The monoclonal antibody that preferentially targets Aß oligomers failed to meet either of its coprimary end points—despite favorable results over the placebo group—in individuals who were unimpaired but at risk for AD.
Identifying and developing effective treatments for Alzheimer disease (AD) has been an ongoing challenge for the clinical neurology community for many years. Despite a multitude of failed investigational treatments, though, the work has continued, with improvements in clinical trial design and adjustments to the timing and target of therapies paving the way for small progressive steps.
At the 2022 Alzheimer’s Association International Conference, held July 31 to August 4, in San Diego, California, data from studies of 3 different interventions were presented during a Focused Topic Session on August 2. The session includes presentation from Eric M. Reiman, MD; John Didsbury, PhD; and Laura Baker PhD; with the discussion moderated by Maria C. Carrillo, PhD, the Alzheimer Association’s chief science officer.
The first of the presentations was given by Reiman and detailed data from the phase 2 Alzheimer’s Prevention Initiative (API) Autosomal Dominant Alzheimer’s Disease (ADAD) Colombia trial (NCT01998841) of crenezumab.1 In late June, the therapy’s developer, Roche, announced that it had not demonstrated a statistically significant benefit in either of its coprimary end points assessing the rate of change in cognitive abilities or episodic memory function in cognitively unimpaired persons at risk for AD.2
Reiman, the executive director of the Banner Alzheimer’s Institute and colead investigator, explained that the therapy was safe and well-tolerated, but showed no significant clinical or biomarker effects. “[Gene mutation] carriers were younger and at an earlier preclinical AD stage than predicted, reducing our power to detect a statistically significant benefit,” he said, adding that with a limited number of individuals carrying the PSEN1 E280A autosomal dominant mutation and the unexpected nature of their status as having preclinical AD, coupled with the short treatment duration at the highest dose, “limited our ability to know whether treatment at the highest possible dose would have a clinical benefit.”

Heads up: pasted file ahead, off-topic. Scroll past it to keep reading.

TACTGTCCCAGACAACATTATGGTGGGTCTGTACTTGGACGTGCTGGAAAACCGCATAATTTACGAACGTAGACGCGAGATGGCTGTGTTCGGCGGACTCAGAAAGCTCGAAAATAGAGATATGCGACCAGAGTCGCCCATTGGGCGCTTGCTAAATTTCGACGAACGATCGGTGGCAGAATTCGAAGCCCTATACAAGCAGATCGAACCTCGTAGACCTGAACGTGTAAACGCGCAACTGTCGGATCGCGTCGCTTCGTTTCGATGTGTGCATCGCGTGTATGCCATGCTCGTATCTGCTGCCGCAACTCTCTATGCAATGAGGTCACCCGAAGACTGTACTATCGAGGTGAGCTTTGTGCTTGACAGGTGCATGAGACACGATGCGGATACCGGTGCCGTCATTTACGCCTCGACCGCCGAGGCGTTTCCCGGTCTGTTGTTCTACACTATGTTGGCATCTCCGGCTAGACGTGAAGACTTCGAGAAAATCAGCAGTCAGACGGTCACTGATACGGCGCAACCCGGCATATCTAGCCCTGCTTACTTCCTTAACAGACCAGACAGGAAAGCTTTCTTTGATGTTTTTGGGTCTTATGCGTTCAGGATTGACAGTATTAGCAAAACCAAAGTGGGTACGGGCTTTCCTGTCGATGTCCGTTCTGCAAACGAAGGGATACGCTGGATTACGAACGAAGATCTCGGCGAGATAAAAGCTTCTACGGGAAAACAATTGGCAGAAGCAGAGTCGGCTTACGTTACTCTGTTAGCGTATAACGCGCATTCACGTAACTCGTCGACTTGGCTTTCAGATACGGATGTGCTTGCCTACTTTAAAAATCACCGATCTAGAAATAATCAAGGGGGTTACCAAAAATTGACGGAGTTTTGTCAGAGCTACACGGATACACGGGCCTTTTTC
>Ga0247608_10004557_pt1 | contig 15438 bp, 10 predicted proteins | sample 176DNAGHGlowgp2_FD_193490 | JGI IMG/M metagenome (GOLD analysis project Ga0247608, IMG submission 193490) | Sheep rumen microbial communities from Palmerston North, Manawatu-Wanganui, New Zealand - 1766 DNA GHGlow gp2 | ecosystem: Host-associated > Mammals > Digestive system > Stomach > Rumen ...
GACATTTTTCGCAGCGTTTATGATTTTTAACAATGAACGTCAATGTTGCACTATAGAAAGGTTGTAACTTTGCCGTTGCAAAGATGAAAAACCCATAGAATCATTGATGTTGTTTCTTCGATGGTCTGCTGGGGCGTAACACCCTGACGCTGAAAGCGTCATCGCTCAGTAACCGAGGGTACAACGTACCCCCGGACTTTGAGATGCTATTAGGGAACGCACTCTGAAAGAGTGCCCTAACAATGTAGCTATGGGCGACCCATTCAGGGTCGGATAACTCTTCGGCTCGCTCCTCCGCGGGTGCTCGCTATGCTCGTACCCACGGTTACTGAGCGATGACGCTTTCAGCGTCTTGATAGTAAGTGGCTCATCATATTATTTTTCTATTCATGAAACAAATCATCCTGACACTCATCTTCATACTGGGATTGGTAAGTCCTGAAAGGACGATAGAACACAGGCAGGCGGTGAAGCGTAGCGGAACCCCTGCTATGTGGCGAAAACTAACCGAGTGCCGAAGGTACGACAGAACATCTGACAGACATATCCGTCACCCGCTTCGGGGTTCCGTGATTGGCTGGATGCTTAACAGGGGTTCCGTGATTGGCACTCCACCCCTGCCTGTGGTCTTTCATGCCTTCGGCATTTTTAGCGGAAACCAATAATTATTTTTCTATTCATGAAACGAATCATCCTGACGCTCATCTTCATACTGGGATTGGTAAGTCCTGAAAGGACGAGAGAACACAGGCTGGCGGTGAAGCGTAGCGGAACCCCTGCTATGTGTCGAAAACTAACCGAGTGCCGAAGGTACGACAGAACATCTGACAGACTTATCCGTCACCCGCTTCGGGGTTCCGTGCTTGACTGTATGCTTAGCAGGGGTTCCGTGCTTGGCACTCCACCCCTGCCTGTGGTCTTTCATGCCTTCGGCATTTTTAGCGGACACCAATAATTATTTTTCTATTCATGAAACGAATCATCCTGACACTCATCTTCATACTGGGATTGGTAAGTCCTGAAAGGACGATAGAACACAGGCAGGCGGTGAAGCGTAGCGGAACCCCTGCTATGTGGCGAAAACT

With recent news of possible research misconduct and falsified images leading to a resurfacing of questions about the amyloid-ß (Aß) theory’s validity for the treatment of AD, NeurologyLive® inquired with the panel about the potential of these Aß-targeted therapies to be used in combination with other targeted treatments. Carrillo alluded to the possibility of precision medicine being on the horizon for AD at the start of the presentation, and responded that, “It's important to understand how each contributor—each treatment that targets a specific protein—can slow clinical decline because, ultimately, then when we can aggregate them, and they become additive—that's how other diseases have treated successfully. You start with one and understand what that one does and its contribution. Then, we continue to add.”